213
Part V Mechanical properties of nanotubes and composite materials
214

PECVD GROWTH OF CARBON NANOTUBES
55
CARBON NANOTUBES GROWTH AND ANCHORAGE TO CARBON FIBRES
57
CVD SYNTHESIS OF CARBON NANOTUBES ON DIFFERENT SUBSTRATES
59
INFLUENCE OF THE SUBSTRATE TYPES AND TREATMENTS ON CARBON NANOTUBE GROWTH BY CHEMICAL VAPOR DEPOSITION ...
61
NON CATALYTIC CVD GROWTH OF 2DALIGNED CARBON NANOTUBES
63
PYROLYTIC SYNTHESIS OF CARBON NANOTUBES ON Ni Co FeMCM41 CATALYSTS
65
A GRAND CANONICAL MONTE CARLO SIMULATION STUDY OF CARBON STRUCTURAL AND ADSORPTION PROPERTIES OF INZEOLI...
67
Part II Vibrational properties and optical spectroscopies
68
VIBRATIONAL AND RELATED PROPERTIES OF CARBON NANOTUBES
69
RAMAN SCATTERING OF CARBON NANOTUBES
89
RAMAN SPECTROSCOPY OF ISOLATED SINGLEWALLED CARBON NANOTUBES
121
Part III Electronic and optical properties and electrical transport
122
ELECTRONIC TRANSPORT IN NANOTUBES AND THROUGH JUNCTIONS OF NANOTUBES
123
ELECTRONIC TRANSPORT IN CARBON NANOTUBES AT THE MESOSCOPIC SCALE
143
WAVE PACKET DYNAMICAL INVESTIGATION OF STM IMAGING MECHANISM USING AN ATOMIC PSEUDOPOTENTIAL MODEL OF A...
167
CARBON NANOTUBE FILMS FOR OPTICAL ABSORPTION
169
INTERSUBBAND EXCITON RELAXATION DYNAMICS IN SINGLEWALLED CARBON NANOTUBES
171
PECULIARITIES OF THE OPTICAL POLARIZABILITY OF SINGLE WALLED ZIGZAG CARBON NANOTUBE WITH CAPPED AND TAPERE...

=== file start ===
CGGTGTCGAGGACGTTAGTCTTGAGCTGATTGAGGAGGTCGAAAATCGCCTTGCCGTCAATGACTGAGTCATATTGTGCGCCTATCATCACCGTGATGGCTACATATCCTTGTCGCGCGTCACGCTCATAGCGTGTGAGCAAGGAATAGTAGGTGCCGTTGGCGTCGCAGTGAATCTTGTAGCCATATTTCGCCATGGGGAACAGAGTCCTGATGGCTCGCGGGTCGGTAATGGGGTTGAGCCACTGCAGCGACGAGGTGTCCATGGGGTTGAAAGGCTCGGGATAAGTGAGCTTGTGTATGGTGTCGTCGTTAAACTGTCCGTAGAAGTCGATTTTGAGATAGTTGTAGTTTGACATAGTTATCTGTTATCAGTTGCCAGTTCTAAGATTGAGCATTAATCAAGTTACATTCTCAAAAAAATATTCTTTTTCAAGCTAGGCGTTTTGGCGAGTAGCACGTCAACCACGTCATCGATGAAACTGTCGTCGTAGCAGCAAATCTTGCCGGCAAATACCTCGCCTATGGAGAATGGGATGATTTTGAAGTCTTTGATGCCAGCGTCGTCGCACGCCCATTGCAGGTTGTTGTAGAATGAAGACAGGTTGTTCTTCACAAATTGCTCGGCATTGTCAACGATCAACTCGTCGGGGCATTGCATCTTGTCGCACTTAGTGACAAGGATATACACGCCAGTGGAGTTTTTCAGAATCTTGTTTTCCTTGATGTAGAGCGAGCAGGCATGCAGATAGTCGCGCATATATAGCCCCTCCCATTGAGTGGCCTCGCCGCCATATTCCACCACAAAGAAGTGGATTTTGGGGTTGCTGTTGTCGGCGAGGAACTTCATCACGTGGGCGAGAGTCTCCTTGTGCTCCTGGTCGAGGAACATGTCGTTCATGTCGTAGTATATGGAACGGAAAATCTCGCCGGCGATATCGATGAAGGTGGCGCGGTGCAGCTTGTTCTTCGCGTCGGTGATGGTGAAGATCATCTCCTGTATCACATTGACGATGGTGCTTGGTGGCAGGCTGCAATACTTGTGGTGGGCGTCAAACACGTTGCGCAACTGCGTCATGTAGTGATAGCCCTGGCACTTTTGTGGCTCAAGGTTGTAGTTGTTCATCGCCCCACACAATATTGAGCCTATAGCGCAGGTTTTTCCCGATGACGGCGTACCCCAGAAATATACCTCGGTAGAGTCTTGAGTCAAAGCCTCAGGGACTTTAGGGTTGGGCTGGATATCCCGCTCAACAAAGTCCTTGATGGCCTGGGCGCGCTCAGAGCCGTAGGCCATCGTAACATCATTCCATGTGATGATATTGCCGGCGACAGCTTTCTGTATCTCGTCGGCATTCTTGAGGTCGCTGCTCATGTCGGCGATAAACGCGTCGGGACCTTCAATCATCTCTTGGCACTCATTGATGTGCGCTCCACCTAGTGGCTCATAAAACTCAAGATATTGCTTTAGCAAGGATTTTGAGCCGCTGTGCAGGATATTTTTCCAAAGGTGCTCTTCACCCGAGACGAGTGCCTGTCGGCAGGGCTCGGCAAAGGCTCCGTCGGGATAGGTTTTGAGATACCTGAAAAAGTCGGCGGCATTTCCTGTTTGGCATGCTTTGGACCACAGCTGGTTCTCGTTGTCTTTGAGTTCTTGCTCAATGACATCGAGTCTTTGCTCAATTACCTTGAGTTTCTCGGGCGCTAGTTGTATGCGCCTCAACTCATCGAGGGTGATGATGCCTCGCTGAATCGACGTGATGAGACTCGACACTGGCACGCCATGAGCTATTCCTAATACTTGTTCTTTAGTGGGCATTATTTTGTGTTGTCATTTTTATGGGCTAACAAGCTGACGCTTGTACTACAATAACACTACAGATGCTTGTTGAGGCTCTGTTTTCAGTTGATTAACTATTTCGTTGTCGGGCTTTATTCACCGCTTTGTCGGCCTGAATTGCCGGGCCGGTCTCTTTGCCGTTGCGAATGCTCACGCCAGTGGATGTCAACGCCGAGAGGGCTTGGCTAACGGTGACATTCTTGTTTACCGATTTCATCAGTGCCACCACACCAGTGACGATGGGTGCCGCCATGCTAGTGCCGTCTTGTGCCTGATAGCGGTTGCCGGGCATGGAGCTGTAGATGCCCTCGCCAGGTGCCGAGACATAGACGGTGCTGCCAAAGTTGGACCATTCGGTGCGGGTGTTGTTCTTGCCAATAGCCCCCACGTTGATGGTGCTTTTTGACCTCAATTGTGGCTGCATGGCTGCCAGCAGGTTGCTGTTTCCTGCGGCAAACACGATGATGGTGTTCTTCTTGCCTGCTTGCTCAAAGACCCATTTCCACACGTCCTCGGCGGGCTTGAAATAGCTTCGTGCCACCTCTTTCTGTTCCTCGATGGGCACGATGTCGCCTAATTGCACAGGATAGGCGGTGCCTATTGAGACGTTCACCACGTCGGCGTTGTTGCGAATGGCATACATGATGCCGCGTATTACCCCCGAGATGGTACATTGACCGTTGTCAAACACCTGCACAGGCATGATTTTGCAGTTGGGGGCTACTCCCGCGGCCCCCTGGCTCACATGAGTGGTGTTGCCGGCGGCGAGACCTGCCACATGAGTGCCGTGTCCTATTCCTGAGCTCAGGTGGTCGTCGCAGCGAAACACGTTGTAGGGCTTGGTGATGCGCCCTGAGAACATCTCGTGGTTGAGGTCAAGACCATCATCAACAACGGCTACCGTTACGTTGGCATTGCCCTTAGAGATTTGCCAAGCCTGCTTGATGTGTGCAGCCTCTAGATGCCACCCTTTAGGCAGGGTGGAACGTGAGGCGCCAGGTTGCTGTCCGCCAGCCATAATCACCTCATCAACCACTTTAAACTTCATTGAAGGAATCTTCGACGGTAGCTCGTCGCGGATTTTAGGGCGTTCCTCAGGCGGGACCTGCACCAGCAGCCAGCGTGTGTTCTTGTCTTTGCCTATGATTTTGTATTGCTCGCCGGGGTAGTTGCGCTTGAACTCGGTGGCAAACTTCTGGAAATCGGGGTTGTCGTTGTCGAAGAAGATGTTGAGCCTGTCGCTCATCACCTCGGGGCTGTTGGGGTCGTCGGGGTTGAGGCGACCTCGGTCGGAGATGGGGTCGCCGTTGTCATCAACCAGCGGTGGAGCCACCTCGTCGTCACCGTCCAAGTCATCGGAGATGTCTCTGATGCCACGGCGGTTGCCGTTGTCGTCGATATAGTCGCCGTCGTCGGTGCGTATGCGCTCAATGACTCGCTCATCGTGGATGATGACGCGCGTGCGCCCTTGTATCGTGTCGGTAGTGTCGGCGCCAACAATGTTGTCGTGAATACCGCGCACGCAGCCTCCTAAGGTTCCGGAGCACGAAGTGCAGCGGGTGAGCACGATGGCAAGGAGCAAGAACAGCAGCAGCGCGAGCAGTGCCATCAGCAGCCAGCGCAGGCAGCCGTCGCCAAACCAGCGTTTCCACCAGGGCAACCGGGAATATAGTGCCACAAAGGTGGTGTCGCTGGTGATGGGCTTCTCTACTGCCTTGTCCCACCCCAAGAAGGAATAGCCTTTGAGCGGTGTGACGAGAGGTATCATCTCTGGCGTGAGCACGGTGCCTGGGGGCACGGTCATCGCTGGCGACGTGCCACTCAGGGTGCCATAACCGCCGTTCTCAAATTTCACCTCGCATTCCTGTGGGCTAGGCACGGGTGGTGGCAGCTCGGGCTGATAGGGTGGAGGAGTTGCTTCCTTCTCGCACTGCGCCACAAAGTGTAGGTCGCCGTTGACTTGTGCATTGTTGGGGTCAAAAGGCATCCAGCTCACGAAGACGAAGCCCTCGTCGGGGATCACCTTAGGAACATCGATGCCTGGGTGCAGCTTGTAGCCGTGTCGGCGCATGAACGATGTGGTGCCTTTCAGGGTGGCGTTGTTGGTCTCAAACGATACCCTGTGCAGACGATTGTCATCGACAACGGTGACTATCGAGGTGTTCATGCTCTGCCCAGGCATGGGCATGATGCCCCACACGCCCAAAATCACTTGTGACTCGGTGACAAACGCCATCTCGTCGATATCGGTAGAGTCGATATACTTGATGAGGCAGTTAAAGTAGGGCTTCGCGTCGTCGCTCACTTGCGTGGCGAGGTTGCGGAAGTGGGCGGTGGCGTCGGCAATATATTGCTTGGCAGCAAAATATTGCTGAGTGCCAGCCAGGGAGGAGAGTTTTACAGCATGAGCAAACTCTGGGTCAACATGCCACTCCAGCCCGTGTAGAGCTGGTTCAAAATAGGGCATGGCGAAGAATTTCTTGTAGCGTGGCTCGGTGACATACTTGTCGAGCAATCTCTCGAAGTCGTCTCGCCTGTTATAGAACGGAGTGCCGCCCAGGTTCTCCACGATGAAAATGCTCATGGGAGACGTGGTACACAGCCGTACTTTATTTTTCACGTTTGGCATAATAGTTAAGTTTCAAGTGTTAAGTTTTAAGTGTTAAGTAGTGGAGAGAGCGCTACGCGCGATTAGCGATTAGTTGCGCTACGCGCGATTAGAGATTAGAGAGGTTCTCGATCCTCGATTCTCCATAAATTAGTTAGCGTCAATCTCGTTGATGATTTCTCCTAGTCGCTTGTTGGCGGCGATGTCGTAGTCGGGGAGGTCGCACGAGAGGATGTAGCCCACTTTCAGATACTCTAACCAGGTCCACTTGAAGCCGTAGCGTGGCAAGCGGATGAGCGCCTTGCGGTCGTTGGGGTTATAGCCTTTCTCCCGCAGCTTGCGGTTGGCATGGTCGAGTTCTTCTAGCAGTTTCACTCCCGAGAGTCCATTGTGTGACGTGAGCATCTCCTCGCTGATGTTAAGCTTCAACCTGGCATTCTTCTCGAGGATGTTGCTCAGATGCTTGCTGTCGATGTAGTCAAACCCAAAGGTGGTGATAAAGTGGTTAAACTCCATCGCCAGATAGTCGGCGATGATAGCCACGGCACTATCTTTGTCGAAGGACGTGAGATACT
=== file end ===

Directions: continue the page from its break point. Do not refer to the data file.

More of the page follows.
173
THIRDORDER NONLINEARITY AND PLASMON PROPERTIES IN CARBON NANOTUBES
175
HYDRODYNAMIC MODELING OF FAST ION INTERACTIONS WITH CARBON NANOTUBES
177
LOCAL RESISTANCE OF SINGLEWALLED CARBON NANOTUBES AS MEASURED BY SCANNING PROBE TECHNIQUES
179
BAND STRUCTURE OF CARBON NANOTUBES EMBEDDED IN A CRYSTAL MATRIX
181
MECHANICAL PROPERTIES OF THREETERMINAL NANOTUBE JUNCTION DETERMINED FROM COMPUTER SIMULATIONS
215
OSCILLATION OF THE CHARGED DOUBLEWALL CARBON NANOTUBE
217
A MONTE CARLO STUDY
219
CARBON NANOTUBES AS CERAMIC MATRIX REINFORCEMENTS
221
CARBON NANOTUBES AS POLYMER BUILDING BLOCKS
223
SYNTHESIS AND CHARACTERIZATION OF EPOXYSINGLEWALL CARBON NANOTUBE COMPOSITES
225
VAPOUR GROWN CARBON NANOFIBERS POLYPROPYLENE COMPOSITES AND THEIR PROPERTIES
227
Part VI Applications
228
CHALLENGES OF CONVERGENCE HETEROGENEITY AND HIERARCHICAL INTEGRATION
229
BEHAVIOR OF CARBON NANOTUBES IN BIOLOGICAL SYSTEMS
231
MOLECULAR DYNAMICS OF CARBON NANOTUBEPOLYPEPTIDE COMPLEXES AT THE BIOMEMBRANEWATER INTERFACE
233
THERMAL CONDUCTIVITY ENHANCEMENT OF NANOFLUIDS
235
CARBON NANOTUBES AS ADVANCED LUBRICANT ADDITIVES
237
SYNTHESIS AND CHARACTERIZATION OF IRON NANOSTRUCTURES INSIDE POROUS ZEOLITES AND THEIR APPLICATIONS IN WAT...
239
NANOSTRUCTURED CARBON GROWTH BY AN EXPANDING RADIOFREQUENCY PLASMA JET
241
DESIGN AND RELATIVE STABILITY OF MULTICOMPONENT NANOWIRES
243
MODELING OF MOLECULAR ORBITAL AND SOLID STATE PACKING POLYMER CALCULATIONS ON THE BIPOLARON NATURE OF CO...
245
LSB MICROCHIP LASER AS A PROMISING INSTRUMENT FOR RAMAN SPECTROSCOPY
247
SUBJECT INDEX
249
AUTHOR INDEX
251